B.C. Premier John Horgan on a conference call with religious leaders from his B.C. legislature office, Nov. 18, 2020. (B.C. government)

B.C. Premier John Horgan on a conference call with religious leaders from his B.C. legislature office, Nov. 18, 2020. (B.C. government)

B.C. considers provincial COVID-19 bubble as visitors come in

Horgan skeptical on bending Canada’s freedom of movement

B.C. is attracting winter visitors from other provinces, but Premier John Horgan is skeptical that a Maritime-style travel ban is either practical or legal for the province.

The issue of inter-provincial travel was discussed at last week’s conference call with Prime Minister Justin Trudeau and other premiers, particularly as Ontario and Quebec grapple with sharply rising coronavirus cases, Horgan said Thursday. He noted that Canadians have a constitutional right to travel within the country, and the government is seeking legal advice on what, if any, options they have.

“On the surface it would seem an easy thing to do, to just tell people not to come here,” Horgan told reporters from the legislature Jan. 14. “That’s not part and parcel of who we are as Canadians. Other premiers have expressed a similar view. We want people to stay home, stay in place until we get through this. I’ve appealed to other provincial premiers to make the same case, and they’re doing that. But despite that, British Columbians, Canadians are free to travel within the borders of Canada.”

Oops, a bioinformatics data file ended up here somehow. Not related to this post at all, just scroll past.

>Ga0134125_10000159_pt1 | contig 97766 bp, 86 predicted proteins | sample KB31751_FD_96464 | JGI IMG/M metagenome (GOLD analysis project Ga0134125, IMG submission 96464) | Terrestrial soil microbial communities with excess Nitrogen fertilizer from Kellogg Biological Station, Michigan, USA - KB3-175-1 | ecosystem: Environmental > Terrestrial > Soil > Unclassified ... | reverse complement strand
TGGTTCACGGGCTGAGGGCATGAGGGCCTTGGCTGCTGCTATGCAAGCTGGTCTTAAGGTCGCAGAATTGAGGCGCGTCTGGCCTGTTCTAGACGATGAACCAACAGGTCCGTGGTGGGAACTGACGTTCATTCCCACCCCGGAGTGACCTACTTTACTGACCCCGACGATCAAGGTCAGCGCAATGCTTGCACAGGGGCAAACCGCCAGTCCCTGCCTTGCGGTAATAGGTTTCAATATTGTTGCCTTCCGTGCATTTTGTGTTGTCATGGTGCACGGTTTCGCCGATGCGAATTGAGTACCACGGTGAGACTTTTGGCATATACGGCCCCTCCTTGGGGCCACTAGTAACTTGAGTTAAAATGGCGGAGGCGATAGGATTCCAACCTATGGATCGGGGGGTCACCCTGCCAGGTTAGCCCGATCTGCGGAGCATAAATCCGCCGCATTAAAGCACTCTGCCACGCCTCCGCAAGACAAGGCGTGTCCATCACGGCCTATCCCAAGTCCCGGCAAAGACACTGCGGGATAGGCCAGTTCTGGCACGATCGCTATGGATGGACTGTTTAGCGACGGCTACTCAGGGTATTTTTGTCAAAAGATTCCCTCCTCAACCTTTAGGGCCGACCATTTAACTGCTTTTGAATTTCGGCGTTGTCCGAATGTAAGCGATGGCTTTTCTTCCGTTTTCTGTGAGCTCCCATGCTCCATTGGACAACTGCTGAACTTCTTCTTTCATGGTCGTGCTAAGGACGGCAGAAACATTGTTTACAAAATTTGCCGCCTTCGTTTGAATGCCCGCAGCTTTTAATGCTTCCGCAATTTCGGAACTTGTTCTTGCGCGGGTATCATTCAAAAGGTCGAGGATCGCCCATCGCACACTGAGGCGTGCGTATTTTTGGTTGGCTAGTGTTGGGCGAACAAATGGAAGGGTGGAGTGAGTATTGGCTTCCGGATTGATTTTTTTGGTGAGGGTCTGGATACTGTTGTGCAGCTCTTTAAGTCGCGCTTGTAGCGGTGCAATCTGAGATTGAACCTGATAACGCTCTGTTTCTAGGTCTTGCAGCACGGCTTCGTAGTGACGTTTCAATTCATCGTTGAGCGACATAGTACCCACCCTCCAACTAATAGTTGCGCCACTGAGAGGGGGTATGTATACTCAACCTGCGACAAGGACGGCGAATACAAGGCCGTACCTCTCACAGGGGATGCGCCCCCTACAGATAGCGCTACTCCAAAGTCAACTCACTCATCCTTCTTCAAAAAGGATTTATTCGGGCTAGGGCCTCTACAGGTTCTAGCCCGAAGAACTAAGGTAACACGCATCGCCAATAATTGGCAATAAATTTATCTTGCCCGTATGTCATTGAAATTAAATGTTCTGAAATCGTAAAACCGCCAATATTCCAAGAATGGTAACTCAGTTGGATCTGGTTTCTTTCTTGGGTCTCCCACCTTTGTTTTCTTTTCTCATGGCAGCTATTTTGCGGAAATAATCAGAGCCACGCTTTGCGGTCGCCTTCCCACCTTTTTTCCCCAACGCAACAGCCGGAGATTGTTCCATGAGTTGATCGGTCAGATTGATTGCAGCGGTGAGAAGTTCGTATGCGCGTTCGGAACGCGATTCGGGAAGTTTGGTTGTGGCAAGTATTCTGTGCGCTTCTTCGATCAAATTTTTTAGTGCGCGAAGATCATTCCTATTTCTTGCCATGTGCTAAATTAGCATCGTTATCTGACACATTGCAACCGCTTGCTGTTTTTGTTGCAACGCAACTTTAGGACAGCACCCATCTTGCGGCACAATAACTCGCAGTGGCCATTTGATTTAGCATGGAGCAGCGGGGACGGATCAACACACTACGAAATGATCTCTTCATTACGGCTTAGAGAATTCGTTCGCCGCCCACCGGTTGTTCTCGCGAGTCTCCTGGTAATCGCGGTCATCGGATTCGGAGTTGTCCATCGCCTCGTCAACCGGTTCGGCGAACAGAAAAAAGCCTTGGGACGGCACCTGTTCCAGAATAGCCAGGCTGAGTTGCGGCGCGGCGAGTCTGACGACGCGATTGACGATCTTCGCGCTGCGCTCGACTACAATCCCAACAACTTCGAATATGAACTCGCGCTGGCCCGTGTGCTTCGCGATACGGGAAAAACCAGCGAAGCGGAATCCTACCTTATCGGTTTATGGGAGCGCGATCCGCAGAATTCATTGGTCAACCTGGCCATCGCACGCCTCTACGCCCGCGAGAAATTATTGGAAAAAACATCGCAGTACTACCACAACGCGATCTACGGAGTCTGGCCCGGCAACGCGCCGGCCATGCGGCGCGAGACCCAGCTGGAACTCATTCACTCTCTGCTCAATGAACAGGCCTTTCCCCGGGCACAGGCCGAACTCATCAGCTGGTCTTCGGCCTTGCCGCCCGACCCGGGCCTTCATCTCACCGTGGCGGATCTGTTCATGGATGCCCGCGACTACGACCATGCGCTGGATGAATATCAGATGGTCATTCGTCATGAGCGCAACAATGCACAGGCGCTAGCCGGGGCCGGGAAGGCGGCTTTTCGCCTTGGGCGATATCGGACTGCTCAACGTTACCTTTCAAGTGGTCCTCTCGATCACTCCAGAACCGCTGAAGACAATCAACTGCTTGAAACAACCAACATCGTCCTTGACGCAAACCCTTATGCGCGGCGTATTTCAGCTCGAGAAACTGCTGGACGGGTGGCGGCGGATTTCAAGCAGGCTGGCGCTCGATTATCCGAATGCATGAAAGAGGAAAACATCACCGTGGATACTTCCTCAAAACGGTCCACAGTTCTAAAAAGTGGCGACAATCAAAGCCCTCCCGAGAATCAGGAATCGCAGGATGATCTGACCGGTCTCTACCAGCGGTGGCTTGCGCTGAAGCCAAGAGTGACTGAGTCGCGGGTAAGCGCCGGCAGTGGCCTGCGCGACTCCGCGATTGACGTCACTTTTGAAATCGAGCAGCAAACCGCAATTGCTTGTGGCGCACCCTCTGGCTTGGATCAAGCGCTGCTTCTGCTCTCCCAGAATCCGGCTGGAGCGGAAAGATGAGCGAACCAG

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In addition to the legal issues, B.C. is far larger and has longer land borders than the Atlantic provinces that unilaterally declared themselves closed to visitors to the rest of Canada early in the coronavirus pandemic.

“The Maritimes population is not as large as that of British Columbia,” Horgan said. ‘There’s only a few ways in and out, and it’s easier to manage than it would be here in B.C.”

Horgan was asked about a doctor in Whistler who raised concern about the number of out-of-province visitors who were coming to the resort community’s medical clinic. He said the problem is occurring at many places in B.C. where tourists come from other parts of Canada, and the government will consider legal advice at a cabinet retreat this week.

“I want to put this either to rest, so that British Columbians understand that we cannot do that, and we’re not going to do that, or there is a way to do it and we’re going to work with other provinces to achieve it,” Horgan said.


@tomfletcherbc
tfletcher@blackpress.ca

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